It’s approaching that time of year again, where people start thinking about, dare I say it, Christmas. I know, I know, I can hear the tut at my even mentioning of the word aloud this side of Halloween.
But like it or lump it, as the evenings continue to close in and people get used to going home to light the fire in the evenings we cannot help but start to think about Christmas nights out, and Christmas nights in, and being reunited with family and friends, and giving and receiving gifts, annnd well,….shopping!
Call it the power of advertising. Call it being organised. Call it a guilty pleasure. Call it what it is. As a society we love Christmas, and whether we like to admit it or not the mere thought of this time of year brings smiles to most people’s faces and elicits feelings of sweet anticipation and nostalgia. We can almost smell those candles, taste those special meals, and hear those familiar songs in our mind.
And aside from all of this, the period of time in the run-up towards Christmas is a time of year which our high street retailers really depend on. It is the time of year that our high streets have traditionally come alive, with a surge in sales. This spike has been said to carry businesses through other quieter shopping periods of the year.
The last number of years however has seen us grow used to the closure of big-name retailers from our high streets and a real sense that we’re experiencing the end of the high street. As more and more people do their shopping online we are becoming more accustomed to our high streets being more a motley of charity shops, nail bars, coffee shops, bookmakers, vape shops and empty retail units than somewhere we might actually want to go and splurge our hard earned money or even somewhere that we will find the item that we’re after on the high street.
So, are we right? Are we experiencing the end of the high street? And does this equate to the end of or decline of the retail sector?
First things first, the media headlines of shop closures and the sense being projected that we are experiencing the end of the high street is warranted, but only to an extent. Recent years have seen the closure of what were once hallmark stores of our high street such as British Home Store or Woolworths or Toys R’Us or Dixons. Recent weeks have seen the closure of Thomas Cook stores from our high street. Recent days have seen the announcement of plans to close stand-alone Argos stores.
When put in this way, it is hard not to conclude that the traditional high street retailer is struggling. And the data confirms that this is the case. There has been a shift in spending habits within retail, away from in-store and towards online, and about 20% of retail spending is now done online - a quadrupling on five years previous. Furthermore, research by the Resolution Foundation shows that the number of store openings has been lower than, or equal to, the number of closures in each of the last five years. What is more, for more than a decade now, there has been a shift in spending habits between sub-sectors of the retail sector. We are less likely to spend our money now on goods and more likely to spend our money on services and experiences. This means, when given an extra pound to spend, we are less likely to spend it on ‘things’ than we once were and more likely to spend it on leisure activities, or on a meal out, or on a coffee and a donut. It is this shift in spending patterns which partly explains some of the changes which we are seeing on the high street.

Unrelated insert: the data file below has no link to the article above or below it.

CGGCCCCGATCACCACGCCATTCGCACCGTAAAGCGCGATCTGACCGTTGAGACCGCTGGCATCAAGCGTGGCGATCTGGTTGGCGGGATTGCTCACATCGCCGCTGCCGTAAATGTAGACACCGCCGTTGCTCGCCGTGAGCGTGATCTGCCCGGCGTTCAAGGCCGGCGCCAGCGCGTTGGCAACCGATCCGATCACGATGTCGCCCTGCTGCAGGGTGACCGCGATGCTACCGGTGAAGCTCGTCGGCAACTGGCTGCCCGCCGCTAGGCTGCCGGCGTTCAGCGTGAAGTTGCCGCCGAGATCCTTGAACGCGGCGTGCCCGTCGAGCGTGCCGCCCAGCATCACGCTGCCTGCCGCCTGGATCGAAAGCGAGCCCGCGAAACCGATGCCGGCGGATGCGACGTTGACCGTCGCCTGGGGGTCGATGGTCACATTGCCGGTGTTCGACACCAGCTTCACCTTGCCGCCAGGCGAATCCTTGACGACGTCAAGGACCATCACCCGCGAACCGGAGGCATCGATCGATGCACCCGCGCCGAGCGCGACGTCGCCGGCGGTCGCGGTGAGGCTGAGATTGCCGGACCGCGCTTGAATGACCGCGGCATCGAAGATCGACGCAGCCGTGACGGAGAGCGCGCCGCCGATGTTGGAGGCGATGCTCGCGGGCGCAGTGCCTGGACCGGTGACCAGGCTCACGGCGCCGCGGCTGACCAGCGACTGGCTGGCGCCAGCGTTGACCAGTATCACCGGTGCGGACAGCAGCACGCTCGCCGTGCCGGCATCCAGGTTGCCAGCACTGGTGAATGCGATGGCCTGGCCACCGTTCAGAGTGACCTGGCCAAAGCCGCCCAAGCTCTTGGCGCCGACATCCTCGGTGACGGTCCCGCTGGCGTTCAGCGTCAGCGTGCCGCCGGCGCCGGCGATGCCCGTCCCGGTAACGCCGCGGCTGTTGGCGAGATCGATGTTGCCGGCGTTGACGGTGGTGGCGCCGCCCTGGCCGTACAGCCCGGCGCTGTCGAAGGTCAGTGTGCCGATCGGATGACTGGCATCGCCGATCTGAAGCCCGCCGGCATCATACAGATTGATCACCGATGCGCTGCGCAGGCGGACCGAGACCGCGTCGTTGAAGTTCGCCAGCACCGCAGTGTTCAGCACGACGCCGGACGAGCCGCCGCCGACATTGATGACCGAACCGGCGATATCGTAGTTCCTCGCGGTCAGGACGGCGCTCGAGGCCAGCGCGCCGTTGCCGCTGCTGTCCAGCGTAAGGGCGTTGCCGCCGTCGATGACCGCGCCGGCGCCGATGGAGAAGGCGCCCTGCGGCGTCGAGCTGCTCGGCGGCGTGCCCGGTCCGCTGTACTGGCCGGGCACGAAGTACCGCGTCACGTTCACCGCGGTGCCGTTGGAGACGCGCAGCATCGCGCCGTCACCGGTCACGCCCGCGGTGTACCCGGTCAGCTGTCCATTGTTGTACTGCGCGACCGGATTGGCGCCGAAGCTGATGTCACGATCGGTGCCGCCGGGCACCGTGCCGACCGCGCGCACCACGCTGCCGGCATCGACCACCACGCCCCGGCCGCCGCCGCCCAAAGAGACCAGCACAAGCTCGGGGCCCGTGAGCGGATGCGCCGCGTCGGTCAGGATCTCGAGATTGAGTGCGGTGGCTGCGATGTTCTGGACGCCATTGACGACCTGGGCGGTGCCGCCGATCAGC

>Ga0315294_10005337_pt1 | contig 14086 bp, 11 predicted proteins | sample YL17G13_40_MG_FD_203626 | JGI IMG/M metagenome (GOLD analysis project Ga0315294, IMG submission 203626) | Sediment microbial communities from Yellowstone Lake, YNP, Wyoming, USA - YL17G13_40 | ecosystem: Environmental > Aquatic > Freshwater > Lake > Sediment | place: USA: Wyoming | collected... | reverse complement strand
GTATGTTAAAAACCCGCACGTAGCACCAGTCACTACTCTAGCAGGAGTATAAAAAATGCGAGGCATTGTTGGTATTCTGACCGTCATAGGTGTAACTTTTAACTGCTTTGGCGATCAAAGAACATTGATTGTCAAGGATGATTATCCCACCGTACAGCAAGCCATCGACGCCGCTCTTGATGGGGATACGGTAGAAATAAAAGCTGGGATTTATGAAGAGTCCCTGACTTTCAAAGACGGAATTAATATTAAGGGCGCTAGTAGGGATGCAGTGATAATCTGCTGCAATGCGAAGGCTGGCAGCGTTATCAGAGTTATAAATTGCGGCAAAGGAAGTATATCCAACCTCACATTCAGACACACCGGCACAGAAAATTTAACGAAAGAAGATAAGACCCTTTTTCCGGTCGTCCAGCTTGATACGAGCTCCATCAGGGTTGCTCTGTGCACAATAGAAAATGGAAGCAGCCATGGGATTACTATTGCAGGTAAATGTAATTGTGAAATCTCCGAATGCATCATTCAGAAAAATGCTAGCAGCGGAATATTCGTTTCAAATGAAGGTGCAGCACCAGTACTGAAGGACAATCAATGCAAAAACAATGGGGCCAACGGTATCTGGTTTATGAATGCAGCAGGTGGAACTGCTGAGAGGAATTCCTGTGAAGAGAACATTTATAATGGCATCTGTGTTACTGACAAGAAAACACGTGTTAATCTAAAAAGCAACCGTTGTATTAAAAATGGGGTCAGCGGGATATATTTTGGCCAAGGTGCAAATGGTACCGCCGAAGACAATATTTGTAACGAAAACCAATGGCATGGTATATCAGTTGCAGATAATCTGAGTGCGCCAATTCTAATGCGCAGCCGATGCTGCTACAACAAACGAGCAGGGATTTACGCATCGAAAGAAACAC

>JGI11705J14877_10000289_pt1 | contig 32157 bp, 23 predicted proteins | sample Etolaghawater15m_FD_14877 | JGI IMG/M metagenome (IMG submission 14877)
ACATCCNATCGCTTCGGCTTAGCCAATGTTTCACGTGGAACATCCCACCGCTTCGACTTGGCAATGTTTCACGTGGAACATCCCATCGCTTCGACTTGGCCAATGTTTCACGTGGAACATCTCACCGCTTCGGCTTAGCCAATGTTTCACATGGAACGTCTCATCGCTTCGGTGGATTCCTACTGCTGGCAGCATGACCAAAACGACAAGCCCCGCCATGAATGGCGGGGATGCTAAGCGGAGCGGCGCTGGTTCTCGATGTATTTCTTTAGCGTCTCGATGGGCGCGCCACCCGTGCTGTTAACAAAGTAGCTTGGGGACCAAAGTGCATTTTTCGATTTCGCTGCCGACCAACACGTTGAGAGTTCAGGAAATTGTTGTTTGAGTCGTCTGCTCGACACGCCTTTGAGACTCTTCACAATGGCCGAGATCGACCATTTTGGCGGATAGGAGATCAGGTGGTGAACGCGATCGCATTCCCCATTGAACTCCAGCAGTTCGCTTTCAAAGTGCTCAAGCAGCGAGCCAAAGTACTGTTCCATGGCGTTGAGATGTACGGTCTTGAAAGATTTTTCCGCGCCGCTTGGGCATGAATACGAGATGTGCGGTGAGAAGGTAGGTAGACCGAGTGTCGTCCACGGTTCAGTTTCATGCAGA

However, whether or not policy makers need to be overly concerned about individual business failures on the high-street or whether or not we chop that up to market forces and conclude that it is people’s choices and preferences which dictate what stores are present (or not) on the high street is a matter for debate. This debate needs to start with an honest public conversation about what we want our high streets and city centres to be.
Policy makers do however need to be concerned with how the decline of the high street is impacting on people and workers. Because, of course, the inevitability of the shop closures on our high street has meant job losses for the many thousands of retail workers employed in these stores.
Given however, that the labour market has been performing quite well in recent years in terms of the creation of jobs, policy makers might conclude that because there has been a net increase in the total number of jobs that policy interventions are not required. As traditional retail declines and experiential and online retail and hospitality grows it might be tempting for policy makers to think - that workers in retail can just seamlessly transition into working in the new jobs created from the growth in these areas. But research shows that this isn’t likely to be the case. This is not least because there is likely to be a mismatch in skills required. But also, research from the Resolution Foundation shows that retail workers will not necessarily happily move into hospitality jobs, even if they are available. More unsociable and uncertain hours, the prospect of less-enjoyable customer interactions and often lower pay means that it’s not just a straight job change. The job change in fact often means a downgrading of working conditions.
I would argue then, like with any jobs disruption - policy makers need to ask themselves the following questions in order to minimise the negative impacts for workers whose lives are being deeply affected by our changing high street.
What jobs are being lost? What jobs do we expect those who have lost their job to take up? How do the skills requirements match up? How does each job compare to the other in terms of quality? It is only through doing this can we ultimately understand how our changing high streets are impacting upon our people and our workers.